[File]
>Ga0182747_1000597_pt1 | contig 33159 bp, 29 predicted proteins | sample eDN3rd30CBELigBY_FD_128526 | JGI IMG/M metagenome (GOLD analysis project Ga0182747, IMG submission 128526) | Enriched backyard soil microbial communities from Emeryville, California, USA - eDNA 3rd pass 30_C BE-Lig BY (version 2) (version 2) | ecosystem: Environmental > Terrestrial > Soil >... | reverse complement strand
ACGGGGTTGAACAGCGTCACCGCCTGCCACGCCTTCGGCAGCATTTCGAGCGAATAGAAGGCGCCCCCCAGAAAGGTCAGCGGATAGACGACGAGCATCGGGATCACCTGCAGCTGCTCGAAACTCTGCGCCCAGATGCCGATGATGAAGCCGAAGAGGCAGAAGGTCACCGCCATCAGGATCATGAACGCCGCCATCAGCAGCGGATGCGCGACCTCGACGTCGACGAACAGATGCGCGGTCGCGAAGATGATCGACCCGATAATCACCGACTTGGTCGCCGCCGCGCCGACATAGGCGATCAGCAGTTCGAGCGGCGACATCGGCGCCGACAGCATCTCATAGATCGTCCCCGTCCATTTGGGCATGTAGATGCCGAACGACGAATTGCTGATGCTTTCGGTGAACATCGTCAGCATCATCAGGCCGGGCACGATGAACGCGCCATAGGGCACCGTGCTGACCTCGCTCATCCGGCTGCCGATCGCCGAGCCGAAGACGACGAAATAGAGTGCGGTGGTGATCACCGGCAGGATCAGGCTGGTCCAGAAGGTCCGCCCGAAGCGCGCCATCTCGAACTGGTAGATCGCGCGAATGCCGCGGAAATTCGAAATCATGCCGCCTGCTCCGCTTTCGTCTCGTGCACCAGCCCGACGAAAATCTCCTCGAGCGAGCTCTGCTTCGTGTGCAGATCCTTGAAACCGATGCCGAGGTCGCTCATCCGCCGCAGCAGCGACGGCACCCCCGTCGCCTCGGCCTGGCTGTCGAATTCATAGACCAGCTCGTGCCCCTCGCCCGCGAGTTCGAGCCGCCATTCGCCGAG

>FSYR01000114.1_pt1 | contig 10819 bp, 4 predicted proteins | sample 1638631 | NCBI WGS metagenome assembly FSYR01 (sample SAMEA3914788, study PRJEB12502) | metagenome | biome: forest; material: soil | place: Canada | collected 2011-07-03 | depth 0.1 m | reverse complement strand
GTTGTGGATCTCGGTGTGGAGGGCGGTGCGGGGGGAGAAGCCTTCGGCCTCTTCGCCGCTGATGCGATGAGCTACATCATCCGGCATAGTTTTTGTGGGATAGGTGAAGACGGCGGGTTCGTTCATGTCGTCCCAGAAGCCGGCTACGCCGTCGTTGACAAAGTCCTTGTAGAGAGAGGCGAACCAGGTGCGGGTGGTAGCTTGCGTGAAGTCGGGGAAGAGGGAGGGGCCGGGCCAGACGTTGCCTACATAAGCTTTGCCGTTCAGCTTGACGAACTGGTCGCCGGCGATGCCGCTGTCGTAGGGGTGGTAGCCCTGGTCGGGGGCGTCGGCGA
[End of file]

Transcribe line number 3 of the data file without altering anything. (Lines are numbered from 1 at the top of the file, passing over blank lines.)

>FSYR01000114.1_pt1 | contig 10819 bp, 4 predicted proteins | sample 1638631 | NCBI WGS metagenome assembly FSYR01 (sample SAMEA3914788, study PRJEB12502) | metagenome | biome: forest; material: soil | place: Canada | collected 2011-07-03 | depth 0.1 m | reverse complement strand